Toni Harthoorn, a wildlife veterinarian died in Pretoria at the age of 89. Harthoorn will be remembered for being part of a team that developed the drug, M-99 (etorphine hydrochloride), which is still used extensively in game capture operations in South Africa.
The team also refined the tranquilliser gun that is used when darting animals during capture. "This was an enormous breakthrough in animal transport and enabled the safe movement of many rare animals from places in which they were at risk from poaching or development to game sanctuaries. The research effort and its eventual triumph is recorded in Dr Harthoorn's first book: The Flying Syringe. " (Wikipedia)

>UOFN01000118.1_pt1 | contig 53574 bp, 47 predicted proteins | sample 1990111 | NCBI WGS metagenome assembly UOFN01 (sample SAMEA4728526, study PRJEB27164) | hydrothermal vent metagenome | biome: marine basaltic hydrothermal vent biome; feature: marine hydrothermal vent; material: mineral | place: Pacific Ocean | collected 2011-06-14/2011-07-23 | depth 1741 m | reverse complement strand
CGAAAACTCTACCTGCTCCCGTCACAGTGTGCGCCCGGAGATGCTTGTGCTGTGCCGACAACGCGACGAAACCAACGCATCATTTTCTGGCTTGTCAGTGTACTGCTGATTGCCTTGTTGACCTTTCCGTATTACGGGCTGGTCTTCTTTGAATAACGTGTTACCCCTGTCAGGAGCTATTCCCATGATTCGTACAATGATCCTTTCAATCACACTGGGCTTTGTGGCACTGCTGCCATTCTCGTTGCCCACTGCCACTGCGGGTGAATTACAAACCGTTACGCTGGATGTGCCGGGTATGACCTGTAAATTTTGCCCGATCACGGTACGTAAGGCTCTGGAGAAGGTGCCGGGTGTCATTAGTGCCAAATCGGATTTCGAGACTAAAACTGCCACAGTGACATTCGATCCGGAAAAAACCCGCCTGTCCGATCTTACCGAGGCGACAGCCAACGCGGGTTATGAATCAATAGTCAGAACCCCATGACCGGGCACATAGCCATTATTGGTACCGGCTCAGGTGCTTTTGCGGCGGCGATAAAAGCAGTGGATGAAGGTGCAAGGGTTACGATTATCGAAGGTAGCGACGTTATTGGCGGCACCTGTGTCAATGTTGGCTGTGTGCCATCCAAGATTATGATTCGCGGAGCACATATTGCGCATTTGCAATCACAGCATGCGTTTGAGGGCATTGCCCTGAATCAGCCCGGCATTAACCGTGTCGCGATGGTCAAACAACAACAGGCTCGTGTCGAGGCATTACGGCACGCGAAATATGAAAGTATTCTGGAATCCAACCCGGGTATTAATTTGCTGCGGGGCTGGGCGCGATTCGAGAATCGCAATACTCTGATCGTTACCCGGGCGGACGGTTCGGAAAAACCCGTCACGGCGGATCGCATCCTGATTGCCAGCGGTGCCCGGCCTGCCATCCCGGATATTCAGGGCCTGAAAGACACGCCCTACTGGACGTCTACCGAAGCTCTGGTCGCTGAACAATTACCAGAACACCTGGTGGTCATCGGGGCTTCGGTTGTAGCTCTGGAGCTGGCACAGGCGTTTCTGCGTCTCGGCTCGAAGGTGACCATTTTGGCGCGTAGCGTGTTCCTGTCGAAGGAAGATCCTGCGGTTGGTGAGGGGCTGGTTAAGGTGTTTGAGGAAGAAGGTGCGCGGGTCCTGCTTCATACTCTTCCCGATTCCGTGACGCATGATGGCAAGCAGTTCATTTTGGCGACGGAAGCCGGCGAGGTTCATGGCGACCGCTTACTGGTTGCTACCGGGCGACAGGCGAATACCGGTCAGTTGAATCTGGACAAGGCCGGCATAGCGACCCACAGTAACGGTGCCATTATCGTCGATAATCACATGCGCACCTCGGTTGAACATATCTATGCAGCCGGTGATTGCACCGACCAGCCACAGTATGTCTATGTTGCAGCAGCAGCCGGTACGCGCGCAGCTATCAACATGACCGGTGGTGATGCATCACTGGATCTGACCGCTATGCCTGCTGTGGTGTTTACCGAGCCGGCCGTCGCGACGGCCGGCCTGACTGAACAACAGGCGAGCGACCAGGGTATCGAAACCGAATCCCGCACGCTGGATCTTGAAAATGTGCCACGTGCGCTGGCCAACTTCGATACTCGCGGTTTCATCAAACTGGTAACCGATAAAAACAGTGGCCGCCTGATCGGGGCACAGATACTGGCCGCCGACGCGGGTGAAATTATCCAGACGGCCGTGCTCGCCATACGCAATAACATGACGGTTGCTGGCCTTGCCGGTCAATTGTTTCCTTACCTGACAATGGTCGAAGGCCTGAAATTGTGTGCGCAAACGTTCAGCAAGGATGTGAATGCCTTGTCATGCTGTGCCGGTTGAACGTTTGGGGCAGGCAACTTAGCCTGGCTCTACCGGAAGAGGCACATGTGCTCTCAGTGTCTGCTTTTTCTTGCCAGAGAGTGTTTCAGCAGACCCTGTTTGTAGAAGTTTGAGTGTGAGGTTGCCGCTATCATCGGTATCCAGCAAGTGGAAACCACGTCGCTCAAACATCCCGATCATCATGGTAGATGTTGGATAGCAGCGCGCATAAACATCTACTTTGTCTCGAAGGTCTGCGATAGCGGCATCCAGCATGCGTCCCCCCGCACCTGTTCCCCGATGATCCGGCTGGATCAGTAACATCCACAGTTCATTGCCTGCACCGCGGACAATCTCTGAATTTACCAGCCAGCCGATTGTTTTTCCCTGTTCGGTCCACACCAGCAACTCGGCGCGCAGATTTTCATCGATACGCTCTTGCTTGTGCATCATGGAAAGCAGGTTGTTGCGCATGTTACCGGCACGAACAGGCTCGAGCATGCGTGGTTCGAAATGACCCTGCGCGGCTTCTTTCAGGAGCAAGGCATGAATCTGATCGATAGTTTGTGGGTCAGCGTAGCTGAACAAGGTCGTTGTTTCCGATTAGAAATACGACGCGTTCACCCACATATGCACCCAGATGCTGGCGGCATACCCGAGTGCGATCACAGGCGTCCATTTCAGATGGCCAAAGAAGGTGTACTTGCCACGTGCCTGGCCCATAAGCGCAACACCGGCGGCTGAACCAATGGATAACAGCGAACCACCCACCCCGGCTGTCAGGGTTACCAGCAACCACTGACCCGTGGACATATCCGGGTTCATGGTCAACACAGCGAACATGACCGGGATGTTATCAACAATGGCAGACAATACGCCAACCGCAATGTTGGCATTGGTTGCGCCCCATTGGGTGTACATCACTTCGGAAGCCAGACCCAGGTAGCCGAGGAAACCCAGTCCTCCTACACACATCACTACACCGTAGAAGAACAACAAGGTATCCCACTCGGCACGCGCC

South African National Parks (SANParks) conveyed its condolences to the family of Harthoorn, whose efforts to protect the rhino were insurmountable. He worked with Operation Rhino to save rhinos from extinction. Dr David Mabunda, chief executive officer, SANParks said, "His death is a great loss to the conservation sector and our sympathy goes out to the family for the loss of their loved one".